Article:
Anyone who has read the Federalist Papers can see what he’s getting at. The “separation of powers” is hardly the most efficient form of government; getting something done entails a complex, time-consuming process of building consensus among distributed centers of authority. But James Madison understood that tyranny—however distant it was from the minds of likely Presidents in his own generation—is so calamitous to a republic, and so incipient in the human condition, that it must be structurally mitigated. For Taleb, an antifragile country would encourage the distribution of power among smaller, more local, experimental, and self-sufficient entities—in short, build a system that could survive random stresses, rather than break under any particular one. (His word for this beneficial distribution is “fractal.”)
We should discourage the concentration of power in big corporations, “including a severe restriction of lobbying,” Taleb told me. “When one per cent of the people have fifty per cent of the income, that is a fat tail.” Companies shouldn’t be able to make money from monopoly power, “from rent-seeking”—using that power not to build something but to extract an ever-larger part of the surplus. There should be an expansion of the powers of state and even county governments, where there is “bottom-up” control and accountability. This could incubate new businesses and foster new education methods that emphasize “action learning and apprenticeship” over purely academic certification. He thinks that “we should have a national Entrepreneurship Day.”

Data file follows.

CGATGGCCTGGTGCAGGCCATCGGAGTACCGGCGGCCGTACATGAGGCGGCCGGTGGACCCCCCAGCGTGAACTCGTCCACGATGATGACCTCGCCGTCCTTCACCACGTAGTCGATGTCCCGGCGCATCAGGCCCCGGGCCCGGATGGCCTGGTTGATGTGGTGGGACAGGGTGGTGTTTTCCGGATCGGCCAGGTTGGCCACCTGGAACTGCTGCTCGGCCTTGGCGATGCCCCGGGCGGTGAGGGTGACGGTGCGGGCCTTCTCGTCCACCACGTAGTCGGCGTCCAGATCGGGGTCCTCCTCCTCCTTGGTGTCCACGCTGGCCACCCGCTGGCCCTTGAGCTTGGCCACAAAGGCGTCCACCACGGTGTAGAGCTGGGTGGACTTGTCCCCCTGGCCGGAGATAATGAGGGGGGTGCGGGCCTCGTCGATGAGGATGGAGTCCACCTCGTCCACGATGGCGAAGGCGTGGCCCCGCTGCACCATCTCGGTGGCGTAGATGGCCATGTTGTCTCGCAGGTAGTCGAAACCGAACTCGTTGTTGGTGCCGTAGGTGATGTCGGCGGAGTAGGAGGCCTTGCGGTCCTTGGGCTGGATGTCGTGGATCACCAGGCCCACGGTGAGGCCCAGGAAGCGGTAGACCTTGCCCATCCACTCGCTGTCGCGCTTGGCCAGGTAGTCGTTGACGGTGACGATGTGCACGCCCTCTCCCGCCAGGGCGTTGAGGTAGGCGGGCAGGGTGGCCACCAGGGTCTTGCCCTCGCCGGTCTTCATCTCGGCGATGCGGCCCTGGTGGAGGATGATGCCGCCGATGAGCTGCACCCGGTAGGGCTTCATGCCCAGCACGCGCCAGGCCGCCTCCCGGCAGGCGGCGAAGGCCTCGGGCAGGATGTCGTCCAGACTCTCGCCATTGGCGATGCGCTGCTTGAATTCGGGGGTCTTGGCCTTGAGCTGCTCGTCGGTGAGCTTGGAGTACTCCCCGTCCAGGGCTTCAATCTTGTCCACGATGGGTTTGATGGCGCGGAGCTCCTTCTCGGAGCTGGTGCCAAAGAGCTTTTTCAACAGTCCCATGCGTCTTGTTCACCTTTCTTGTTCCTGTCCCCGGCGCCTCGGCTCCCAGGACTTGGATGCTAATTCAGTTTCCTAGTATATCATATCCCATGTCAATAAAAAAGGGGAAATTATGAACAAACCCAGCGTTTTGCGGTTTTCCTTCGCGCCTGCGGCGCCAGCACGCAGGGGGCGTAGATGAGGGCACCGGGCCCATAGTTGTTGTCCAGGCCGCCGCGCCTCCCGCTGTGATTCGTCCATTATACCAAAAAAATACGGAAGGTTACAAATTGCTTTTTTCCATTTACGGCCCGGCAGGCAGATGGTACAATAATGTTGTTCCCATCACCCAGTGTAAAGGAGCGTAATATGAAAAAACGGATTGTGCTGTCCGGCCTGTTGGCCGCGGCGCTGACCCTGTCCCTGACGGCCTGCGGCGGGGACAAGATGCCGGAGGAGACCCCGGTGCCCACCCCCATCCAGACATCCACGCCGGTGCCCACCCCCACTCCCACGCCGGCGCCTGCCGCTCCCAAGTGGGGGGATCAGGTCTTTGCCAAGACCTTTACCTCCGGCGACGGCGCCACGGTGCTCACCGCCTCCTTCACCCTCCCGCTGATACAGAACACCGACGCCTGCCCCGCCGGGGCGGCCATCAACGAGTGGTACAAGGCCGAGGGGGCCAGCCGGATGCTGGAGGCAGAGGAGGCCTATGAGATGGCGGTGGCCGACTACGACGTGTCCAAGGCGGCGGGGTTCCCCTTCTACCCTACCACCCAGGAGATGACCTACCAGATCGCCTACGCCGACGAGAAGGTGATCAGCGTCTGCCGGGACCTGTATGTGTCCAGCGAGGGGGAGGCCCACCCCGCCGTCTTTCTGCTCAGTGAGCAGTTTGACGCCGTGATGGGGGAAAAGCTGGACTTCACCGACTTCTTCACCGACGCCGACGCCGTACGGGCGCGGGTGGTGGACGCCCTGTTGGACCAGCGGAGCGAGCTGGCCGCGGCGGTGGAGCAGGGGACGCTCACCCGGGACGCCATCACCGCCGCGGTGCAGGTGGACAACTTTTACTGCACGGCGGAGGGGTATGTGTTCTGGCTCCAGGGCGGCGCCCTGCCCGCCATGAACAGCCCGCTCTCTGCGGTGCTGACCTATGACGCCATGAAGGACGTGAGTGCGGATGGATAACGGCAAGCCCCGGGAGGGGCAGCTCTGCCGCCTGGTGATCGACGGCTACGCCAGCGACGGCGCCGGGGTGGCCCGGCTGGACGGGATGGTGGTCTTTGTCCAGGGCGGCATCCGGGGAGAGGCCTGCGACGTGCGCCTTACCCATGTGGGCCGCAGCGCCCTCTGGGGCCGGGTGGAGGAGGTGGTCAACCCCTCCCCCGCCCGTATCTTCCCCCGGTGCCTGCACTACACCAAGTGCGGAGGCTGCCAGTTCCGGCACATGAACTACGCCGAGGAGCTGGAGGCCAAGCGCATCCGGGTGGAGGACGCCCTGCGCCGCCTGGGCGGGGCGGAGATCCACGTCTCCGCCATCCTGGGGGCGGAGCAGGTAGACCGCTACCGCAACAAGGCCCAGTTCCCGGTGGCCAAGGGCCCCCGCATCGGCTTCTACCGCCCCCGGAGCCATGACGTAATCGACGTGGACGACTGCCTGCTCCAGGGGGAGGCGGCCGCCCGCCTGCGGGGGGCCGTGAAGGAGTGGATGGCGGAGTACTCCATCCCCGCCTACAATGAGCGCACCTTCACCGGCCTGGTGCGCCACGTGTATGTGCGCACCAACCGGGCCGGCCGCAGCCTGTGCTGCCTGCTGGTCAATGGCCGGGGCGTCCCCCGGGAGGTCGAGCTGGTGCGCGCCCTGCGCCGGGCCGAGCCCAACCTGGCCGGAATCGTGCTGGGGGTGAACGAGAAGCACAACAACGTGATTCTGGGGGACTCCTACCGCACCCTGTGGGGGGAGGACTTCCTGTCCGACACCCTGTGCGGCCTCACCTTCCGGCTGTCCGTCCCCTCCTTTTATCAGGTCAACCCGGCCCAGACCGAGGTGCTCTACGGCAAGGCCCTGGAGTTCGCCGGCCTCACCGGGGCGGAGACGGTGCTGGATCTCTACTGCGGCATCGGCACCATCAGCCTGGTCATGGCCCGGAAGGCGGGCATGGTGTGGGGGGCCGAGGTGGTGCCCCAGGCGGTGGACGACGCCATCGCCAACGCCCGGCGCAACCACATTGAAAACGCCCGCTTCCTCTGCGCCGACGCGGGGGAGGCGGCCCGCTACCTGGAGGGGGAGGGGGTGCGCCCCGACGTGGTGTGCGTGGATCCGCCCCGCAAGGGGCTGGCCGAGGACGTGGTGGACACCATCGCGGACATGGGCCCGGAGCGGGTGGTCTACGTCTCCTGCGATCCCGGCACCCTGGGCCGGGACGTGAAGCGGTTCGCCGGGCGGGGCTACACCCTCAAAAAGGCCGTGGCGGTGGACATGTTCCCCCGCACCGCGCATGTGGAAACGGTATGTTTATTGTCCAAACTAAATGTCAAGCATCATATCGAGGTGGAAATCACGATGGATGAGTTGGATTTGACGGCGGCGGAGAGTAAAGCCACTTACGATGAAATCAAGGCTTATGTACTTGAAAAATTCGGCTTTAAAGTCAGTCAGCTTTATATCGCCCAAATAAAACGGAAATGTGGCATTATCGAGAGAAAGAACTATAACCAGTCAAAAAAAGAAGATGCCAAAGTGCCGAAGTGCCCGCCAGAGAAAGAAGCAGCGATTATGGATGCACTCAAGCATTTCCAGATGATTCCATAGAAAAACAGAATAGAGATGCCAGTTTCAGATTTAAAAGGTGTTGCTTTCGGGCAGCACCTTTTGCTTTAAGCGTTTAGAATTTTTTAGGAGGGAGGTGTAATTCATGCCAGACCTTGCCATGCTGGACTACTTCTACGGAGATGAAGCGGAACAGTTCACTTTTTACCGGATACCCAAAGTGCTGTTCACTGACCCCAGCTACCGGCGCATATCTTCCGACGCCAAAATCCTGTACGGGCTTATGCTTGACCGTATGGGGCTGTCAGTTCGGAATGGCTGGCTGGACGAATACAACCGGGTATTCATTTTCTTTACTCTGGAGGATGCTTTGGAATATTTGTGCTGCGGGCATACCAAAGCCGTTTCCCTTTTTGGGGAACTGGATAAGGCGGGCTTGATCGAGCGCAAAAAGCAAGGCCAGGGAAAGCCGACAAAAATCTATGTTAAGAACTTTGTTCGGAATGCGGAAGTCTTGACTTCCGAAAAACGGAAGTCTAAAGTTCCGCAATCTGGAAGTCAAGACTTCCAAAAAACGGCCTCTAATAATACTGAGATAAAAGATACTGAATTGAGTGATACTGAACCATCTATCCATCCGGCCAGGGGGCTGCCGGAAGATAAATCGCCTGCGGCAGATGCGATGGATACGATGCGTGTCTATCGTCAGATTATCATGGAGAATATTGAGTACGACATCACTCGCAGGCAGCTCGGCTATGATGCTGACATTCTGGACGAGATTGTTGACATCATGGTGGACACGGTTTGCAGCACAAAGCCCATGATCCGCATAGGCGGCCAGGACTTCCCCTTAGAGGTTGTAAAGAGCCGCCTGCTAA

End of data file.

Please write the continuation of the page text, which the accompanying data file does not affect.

But Taleb doesn’t believe that the government should abandon citizens buffeted by events they can’t possibly anticipate or control. (He dedicated his book “Skin in the Game,” published in 2018, to Ron Paul and Ralph Nader.) “The state,” he told me, “should not smooth out your life, like a Lebanese mother, but should be there for intervention in negative times, like a rich Lebanese uncle.” Right now, for example, the government should, indeed, be sending out checks to unemployed and gig workers. (“You don’t bail out companies, you bail out individuals.”) He would also consider a guaranteed basic income, much as Andrew Yang, whom he admires, has advocated. Crucially, the government should be an insurer of health care, though Taleb prefers not a centrally run Medicare-for-all system but one such as Canada’s, which is controlled by the provinces. And, like responsible supply-chain managers, the federal government should create buffers against public-health disasters: “If it can spend trillions stockpiling nuclear weapons, it ought to spend tens of billions stockpiling ventilators and testing kits.”